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Thursday, January 12, 2012

Forget the list. Fill the bucket.

I love lists. Currently, at least a half a dozen of them populate my desk on scratch paper, old envelopes, and notebooks.  Things to do, groceries to buy, menus to plan, candidates to interview, and places to travel.  My hard drive contains lists of chapters to revise and writing ideas to … well … write. 

Last week, in honor of my 40th birthday, I began construction on a new list.  A big one. I planned to name forty accomplishments in my life and then to identify forty more I still plan to achieve. On Saturday morning, I opened a file, fully intending to use the quiet of the morning before anyone has awoken to complete my task: write something meaningful regarding the lists and post my blog entry for the week.  Easy peasy.

Except I only got to 16.  Hmm.  Really? 

A bit dejected and not wanting to spoil the birthday buzz I'd worked up, I closed the file rapidly.  A few days later, I tried again, adding only five more items to the list.

I spent a couple of more days kind of beating myself up over it.  How could I not have more to write down? Had I not done anything worthwhile or is my memory so bad that I just can't remember it? Why bother with a list of 40 more things I want to do when I haven't managed much in the first place? And what the heck am I going to write about in the blog now?

After stewing a bit on that, I came to a pretty important conclusion.  Screw the list. Perhaps, I've overstated that.  I do still have a desk full of lists, after all.  It's just that maybe this particular list is less important than I thought.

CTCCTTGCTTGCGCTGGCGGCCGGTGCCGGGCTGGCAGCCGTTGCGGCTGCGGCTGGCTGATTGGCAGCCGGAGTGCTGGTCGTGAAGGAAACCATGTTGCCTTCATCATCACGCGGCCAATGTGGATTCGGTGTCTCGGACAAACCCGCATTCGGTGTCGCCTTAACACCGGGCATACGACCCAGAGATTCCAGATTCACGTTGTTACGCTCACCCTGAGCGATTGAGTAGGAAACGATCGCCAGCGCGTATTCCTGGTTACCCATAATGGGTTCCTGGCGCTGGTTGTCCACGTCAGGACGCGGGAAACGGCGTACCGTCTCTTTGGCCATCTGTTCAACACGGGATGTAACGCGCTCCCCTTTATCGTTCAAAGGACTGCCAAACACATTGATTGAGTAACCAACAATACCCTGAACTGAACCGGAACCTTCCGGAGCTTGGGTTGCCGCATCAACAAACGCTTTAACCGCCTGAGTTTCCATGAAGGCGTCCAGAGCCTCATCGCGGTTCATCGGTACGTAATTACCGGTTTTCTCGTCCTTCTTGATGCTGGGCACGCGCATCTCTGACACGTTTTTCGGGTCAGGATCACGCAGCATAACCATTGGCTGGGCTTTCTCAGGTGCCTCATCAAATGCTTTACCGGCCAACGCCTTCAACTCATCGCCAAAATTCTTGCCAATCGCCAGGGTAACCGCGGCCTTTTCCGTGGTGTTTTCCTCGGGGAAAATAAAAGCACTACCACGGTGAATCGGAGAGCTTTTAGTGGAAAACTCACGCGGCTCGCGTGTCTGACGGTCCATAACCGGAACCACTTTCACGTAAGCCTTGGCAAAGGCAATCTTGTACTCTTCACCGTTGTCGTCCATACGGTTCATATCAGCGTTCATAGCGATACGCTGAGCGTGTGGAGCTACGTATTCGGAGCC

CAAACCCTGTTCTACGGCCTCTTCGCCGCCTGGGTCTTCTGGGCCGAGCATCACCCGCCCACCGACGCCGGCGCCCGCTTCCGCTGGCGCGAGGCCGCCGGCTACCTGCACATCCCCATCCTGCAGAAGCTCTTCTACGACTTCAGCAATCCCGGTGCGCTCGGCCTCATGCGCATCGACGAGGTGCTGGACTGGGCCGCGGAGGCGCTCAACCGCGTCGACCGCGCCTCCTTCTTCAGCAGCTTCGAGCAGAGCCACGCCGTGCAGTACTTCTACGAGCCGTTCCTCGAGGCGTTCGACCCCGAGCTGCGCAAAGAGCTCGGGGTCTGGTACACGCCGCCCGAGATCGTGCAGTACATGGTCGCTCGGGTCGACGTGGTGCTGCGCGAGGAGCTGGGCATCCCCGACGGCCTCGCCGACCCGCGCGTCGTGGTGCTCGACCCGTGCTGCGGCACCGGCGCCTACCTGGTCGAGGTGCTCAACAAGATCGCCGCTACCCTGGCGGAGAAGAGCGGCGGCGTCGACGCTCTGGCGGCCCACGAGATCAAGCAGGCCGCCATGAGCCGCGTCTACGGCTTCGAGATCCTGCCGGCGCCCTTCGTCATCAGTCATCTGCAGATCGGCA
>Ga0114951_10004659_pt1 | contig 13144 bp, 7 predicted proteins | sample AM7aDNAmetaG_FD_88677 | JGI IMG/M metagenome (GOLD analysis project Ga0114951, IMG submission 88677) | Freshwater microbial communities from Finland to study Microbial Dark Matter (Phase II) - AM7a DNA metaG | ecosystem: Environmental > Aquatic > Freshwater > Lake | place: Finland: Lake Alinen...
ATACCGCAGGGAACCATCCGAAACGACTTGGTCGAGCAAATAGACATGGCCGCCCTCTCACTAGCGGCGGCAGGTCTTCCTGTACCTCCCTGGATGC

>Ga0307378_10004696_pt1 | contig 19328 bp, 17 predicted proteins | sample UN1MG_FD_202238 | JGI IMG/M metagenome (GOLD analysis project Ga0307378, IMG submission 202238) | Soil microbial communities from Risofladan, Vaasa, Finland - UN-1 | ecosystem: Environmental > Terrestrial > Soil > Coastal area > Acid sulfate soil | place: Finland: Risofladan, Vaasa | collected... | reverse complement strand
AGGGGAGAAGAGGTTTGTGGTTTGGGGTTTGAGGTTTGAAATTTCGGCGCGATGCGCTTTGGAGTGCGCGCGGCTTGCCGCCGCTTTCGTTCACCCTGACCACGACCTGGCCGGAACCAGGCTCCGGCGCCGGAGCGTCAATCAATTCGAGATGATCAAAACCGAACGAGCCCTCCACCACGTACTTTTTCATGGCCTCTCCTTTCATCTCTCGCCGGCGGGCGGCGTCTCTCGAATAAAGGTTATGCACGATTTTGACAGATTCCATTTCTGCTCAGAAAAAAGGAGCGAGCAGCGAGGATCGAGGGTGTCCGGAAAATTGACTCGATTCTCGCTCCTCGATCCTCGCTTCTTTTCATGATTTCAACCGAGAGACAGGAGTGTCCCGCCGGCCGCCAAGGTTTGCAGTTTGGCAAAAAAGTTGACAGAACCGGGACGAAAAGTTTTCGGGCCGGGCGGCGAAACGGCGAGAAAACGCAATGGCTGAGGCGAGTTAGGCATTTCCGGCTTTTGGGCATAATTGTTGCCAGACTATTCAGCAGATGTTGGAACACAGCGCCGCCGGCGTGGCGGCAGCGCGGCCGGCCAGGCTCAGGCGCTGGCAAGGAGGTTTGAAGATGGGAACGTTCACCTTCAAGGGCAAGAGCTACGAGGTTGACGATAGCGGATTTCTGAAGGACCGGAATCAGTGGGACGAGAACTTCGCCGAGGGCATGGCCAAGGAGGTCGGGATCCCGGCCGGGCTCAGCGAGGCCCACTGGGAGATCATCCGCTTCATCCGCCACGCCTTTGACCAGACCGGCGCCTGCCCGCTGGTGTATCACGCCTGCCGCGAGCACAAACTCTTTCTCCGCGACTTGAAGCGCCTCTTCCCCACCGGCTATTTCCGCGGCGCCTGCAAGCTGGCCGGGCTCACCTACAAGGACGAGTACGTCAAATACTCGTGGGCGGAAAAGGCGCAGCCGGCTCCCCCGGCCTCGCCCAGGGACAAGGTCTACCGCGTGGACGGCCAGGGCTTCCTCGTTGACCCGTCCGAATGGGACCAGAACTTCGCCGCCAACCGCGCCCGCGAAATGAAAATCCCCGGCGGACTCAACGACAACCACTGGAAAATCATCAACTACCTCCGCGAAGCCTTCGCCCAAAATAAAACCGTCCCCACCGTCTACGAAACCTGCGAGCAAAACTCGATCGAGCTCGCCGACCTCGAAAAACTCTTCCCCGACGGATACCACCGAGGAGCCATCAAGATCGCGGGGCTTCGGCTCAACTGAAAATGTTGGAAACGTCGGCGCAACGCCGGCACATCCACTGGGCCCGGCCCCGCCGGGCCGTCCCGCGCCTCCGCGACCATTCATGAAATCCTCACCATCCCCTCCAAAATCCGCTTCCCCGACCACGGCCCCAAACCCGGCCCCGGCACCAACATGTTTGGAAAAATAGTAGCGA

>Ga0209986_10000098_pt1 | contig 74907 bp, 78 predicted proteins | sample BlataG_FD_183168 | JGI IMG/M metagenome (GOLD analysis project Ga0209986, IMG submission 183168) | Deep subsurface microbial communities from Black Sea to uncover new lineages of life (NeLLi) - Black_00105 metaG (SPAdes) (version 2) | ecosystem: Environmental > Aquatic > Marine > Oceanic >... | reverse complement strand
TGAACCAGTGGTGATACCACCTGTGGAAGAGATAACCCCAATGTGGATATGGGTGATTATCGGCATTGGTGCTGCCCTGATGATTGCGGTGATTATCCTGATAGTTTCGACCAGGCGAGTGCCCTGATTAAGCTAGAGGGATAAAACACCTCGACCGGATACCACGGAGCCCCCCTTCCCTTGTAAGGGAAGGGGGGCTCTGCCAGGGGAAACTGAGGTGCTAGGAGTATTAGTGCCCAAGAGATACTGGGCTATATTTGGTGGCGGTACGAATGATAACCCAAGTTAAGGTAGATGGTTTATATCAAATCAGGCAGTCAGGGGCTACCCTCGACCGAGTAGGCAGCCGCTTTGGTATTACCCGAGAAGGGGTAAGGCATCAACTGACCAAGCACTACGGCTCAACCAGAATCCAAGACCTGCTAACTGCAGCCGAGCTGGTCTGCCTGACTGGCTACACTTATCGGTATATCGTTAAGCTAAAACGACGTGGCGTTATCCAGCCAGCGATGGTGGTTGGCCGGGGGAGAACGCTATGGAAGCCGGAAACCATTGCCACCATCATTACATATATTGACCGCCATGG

I can't really live my life by whether or not an accomplishment is list-worthy. In part, I realized that the list was so hard because I spent too much time analyzing what would sound like an accomplishment to other people. I don't believe for a second that I haven't done many more than forty good things.  It doesn't make all those unremembered achievements less valuable because they didn't make it onto this oh-so-irrelevant blog posting.

Just like the novels I write are worthwhile even if they're never published.

I found this article which argued that a bucket list keeps you on track—helps you see the big picture.  Sure.  I agree.  But I think I liked the sentiment in the picture more.

 Time to stop making lists and fill the damn bucket. 

1 comment:

  1. About halfway through your post I was like "yeah! I'm gonna make a list!" But you're right... In my mind I started viewing the "things accomplished" as more of a bragging rights tool... Like I was listing things that would impress people, and convince them--as well as myself-- that I'd done some worthwhile somethings with my life.

    I am also a compulsive list maker, but it's true that at some point you have to step away from the list and just start DOING things. Thanks for the reminder!